Szilárd Mezei International Improvisers Ensemble


Following a recent series of small group CDs, Hungarian-Serbian violist Szilárd Mezei revisits large ensemble writing and arrangement with a two-CD set of compositions for a 23-piece band. Working in an idiom that draws on Jazz-inflected improvised music, reconstituted folklore and echoes of so-called classical music, Karszt’s main reference points are actually itself – or Mezei’s other music. More crucially though, when the exultant sounds produced here are examined, it’s clear that he has created one possible path for advanced 21st century composition.

Although the orchestra includes no less than nine players of chordal instruments plus seven woodwind or brass players, the most consistent interface depends on contrasts between the elastic percussion tones of marimba and vibraphone verses the soaring, unison voicing of various members of the flute family. Consistent with his comprehensive musical stance, although there are identified solos during the CD’s eight mostly extended tracks, not one is lengthy enough to define itself outside of the composition.

Clocking in at more than 56 minutes, “Hep 20” becomes the de facto definition of Mezei’s art. Encompassing motifs which morph from straight-laced processional to willowy melancholy to spidery and rhythmically balanced the narrative is, by necessity, taffy-like in its structure, able to be yanked and stretched every which way without breaking. Throughout distinctive tutti orchestral sections prolong the thematic rows, underscoring incursions and propel tones to the next juncture.

A climax of sorts is reached one-third of the way through as scrubbed bass lines and percussion pops give way to a profound Jazz interlude with saxophonists Péter Bede and Gergõ Kováts challenging one another, while flute peeps and trombone slurs color the background. Neo-classical string squeezes with near-baroque repetition, plus thickened percussion sputters keep the narrative balanced and stable until a much later incursion – this time from Ádám Meggyes’ hocketing trumpet and plunger slurs from trombonist Branislav Aksin and Jens Balder – combine to nearly wrench the program into prolonged, agitated multiphonics. Brightly voiced ensemble passages soon return thematic integrity, strengthened by bird-like flute chirps and resonating slaps from Ivan Burka’s marimba and Jelena Raskolvič’s vibraphone. Musical symmetry is maintained until the finale, as various instrumental groups and duos solo then retreat, most notably between one piccolo player and Béla Barany’s baritone sax. With eminent logic, the cumulative excitement-maintaining textures fading out following a sequence which could be from a fife-and-drum duo.

Other selections show off the breath and versatility of the ensemble in interpreting Mezei’s other compositions. Polish-born Frédéric Chopin would probably have been puzzled by the lack of keyboard flourishes on the violist’s “Chopin emlékére/In Memory of Chopin”. However the piece is able to stand on its own. If Máté Pozsár’s pianisms are relegated to comping or clanking, the sophistication of the other solos makes up for that. With bassist Joel Grip’s staccato rubs and percussion clip-clops setting the pace, Gergely Ittzés’ flat-line, almost unaccented flute pulses, Raskolvič’s slow-paced vibes and Burka’s similarly tempo-challenged marimba, plus soaring sax sequences from Bogdan Rankovič and Kováts, promote a spirited climax.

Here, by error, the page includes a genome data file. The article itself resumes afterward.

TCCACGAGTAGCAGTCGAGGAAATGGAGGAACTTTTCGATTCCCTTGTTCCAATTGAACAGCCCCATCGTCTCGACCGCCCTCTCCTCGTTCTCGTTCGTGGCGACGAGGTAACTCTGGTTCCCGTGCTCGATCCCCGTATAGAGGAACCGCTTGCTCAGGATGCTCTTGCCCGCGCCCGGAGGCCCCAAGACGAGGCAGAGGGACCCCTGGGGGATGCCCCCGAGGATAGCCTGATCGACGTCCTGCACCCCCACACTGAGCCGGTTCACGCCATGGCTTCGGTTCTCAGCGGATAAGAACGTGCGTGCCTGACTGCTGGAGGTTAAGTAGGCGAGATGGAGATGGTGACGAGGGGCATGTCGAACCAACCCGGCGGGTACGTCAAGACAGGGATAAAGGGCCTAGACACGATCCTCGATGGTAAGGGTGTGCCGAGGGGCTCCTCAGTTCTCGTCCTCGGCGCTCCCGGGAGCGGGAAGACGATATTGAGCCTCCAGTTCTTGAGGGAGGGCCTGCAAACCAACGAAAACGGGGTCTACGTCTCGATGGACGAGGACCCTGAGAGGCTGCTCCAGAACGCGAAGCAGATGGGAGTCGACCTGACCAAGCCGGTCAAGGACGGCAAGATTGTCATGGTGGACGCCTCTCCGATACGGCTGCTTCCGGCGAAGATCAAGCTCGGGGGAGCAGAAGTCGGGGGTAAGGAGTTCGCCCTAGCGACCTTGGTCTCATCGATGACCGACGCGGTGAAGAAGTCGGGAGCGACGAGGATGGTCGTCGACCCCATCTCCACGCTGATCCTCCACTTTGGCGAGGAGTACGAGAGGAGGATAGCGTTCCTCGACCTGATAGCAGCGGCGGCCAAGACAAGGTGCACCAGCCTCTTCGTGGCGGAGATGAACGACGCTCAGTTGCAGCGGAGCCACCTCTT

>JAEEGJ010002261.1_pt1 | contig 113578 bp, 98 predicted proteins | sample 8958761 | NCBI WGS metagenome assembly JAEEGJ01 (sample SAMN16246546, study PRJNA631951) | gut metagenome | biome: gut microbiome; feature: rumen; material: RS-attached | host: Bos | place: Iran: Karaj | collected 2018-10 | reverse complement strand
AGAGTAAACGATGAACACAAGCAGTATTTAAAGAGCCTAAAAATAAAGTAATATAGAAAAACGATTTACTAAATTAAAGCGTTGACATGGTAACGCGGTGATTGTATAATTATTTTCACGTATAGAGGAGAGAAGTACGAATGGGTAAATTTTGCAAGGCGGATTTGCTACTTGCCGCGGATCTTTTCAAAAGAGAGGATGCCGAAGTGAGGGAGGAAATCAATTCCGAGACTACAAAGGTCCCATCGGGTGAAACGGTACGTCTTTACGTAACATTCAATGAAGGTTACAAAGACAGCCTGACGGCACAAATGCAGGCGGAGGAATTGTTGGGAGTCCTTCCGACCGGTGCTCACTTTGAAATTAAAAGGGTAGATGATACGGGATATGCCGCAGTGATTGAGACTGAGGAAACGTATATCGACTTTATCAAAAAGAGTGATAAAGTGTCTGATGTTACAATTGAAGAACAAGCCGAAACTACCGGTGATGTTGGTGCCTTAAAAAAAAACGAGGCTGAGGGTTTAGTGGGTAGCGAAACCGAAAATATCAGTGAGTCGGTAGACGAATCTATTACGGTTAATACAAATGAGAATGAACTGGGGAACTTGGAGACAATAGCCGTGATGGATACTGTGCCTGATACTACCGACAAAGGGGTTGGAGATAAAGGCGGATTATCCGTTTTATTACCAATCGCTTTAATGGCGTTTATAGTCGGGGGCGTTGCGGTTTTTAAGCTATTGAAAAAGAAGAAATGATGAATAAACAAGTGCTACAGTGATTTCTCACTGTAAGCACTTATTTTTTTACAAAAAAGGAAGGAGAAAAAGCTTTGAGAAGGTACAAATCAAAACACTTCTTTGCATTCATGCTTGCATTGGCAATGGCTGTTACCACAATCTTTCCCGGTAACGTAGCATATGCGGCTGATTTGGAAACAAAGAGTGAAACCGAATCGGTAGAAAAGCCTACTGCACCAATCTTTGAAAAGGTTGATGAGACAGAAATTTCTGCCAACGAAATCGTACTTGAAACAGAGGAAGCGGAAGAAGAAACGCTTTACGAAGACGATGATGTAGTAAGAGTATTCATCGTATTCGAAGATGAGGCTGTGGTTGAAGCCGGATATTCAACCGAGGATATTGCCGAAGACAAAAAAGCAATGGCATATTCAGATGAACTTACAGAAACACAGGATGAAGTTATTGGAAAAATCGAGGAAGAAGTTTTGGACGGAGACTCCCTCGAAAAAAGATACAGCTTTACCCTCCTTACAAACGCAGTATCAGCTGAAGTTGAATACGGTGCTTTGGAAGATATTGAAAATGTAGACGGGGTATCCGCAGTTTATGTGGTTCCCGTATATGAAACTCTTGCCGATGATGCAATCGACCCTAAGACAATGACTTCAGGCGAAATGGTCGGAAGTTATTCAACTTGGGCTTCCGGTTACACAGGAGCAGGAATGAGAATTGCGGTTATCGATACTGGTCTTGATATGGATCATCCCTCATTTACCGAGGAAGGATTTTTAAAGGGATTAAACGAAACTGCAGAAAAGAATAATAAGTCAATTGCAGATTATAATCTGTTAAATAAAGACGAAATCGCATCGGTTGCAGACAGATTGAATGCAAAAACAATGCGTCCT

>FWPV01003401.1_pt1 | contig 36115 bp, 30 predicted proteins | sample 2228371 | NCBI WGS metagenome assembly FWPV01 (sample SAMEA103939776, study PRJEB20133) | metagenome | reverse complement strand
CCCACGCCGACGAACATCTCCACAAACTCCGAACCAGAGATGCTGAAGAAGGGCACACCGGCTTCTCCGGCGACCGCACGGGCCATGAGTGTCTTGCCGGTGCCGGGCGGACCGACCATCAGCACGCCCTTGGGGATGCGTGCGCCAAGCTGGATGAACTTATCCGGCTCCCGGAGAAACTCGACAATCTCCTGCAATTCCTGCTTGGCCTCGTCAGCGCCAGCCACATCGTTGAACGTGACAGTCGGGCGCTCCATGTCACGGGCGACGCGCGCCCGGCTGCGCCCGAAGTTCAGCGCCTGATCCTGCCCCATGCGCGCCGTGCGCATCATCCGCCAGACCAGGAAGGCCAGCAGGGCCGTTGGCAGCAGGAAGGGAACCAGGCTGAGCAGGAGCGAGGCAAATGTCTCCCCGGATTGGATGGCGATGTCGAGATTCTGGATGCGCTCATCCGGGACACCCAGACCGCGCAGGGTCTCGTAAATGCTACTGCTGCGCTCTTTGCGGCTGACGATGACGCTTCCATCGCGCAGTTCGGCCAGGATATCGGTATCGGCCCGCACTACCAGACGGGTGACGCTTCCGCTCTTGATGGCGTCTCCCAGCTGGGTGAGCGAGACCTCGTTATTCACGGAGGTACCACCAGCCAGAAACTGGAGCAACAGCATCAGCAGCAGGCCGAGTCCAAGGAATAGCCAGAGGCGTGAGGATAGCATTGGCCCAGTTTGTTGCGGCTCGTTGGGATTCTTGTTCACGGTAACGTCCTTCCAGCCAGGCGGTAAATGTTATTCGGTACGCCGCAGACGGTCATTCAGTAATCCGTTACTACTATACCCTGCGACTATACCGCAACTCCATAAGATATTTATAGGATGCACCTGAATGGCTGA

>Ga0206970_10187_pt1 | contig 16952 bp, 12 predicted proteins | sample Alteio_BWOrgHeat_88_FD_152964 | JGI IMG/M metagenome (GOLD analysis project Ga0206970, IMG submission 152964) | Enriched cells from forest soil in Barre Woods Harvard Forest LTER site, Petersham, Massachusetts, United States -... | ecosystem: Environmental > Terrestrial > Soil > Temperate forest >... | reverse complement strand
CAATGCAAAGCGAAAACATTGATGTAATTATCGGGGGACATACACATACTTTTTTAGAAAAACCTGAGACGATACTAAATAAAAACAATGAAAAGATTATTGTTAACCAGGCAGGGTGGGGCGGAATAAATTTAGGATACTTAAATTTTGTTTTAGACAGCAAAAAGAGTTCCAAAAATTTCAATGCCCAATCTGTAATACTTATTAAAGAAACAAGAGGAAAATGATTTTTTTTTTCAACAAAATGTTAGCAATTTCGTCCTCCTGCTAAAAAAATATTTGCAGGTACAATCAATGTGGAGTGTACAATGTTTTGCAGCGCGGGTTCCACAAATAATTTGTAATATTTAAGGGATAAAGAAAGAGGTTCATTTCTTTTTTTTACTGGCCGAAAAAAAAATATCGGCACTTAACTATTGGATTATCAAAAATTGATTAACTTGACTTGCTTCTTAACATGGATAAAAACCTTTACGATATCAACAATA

More distinctively Pozsár comes into his own on “Kéreg/Bark” where his dynamic outpourings on the keys bring forth memories of Cecil Taylor’s meetings with expanded bands. Balanced like many of the other tracks here on jittery metal bar smacks and chirping flute family expressions, multiple echoes enter the composition. Although the tenor saxophone solioists work themselves into throaty Archie Shepp-like growling at points with answering verbal cries, the compositional architecture depends just as much on quivery plucks from the string section plus distinctive mariachi-like brass toots.

Mezei once again demonstrates his skills as a composer and arranger during the almost 2½ hours of music here. Besides this high quality project, one would hope he has more chances to broaden his canvas in similar fashions in the future.

—Ken Waxman

Track Listing: CD 1: 1. Hep 20 2. Karszt CD 2: 1. Fák és bokrok sûrû lombjaitól/From Foliage of Trees and Shrubs 2. Macskák/Cats 3. Kéreg/Bark 4. Chopin emlékére/In Memory of Chopin 5. Hep 57 6. Jugoplastika

Personnel: Ádám Meggyes (trumpet); Branislav Aksin, Jens Balder (trombone); Laura Lévay-Aksin (flute, piccolo); Andrea Berendika (flute, alto flute, piccolo); Gergely Ittzés (flute, alto flute, bass flute, piccolo); Bogdan Rankovič (clarinet, bass clarinet, alto saxophone); Péter Bede (tenor and alto saxophones, tarogato); Gergõ Kováts (tenor and soprano saxophones); Béla Burány (baritone saxophone); Tijana Stnkovič (violin); Szilárd Mezei (viola); Máté Pozsár (piano); Jon Hemmersam (guitar); Albert Márkos (cello); Zoltán Csányi, Ervin Malina, Ernõ Hock, Joel Grip (bass); Ivan Burka (marimba); Jelena Raskolvič (vibraphone); Hunor G.Szaó, István Csík (drums, percussion)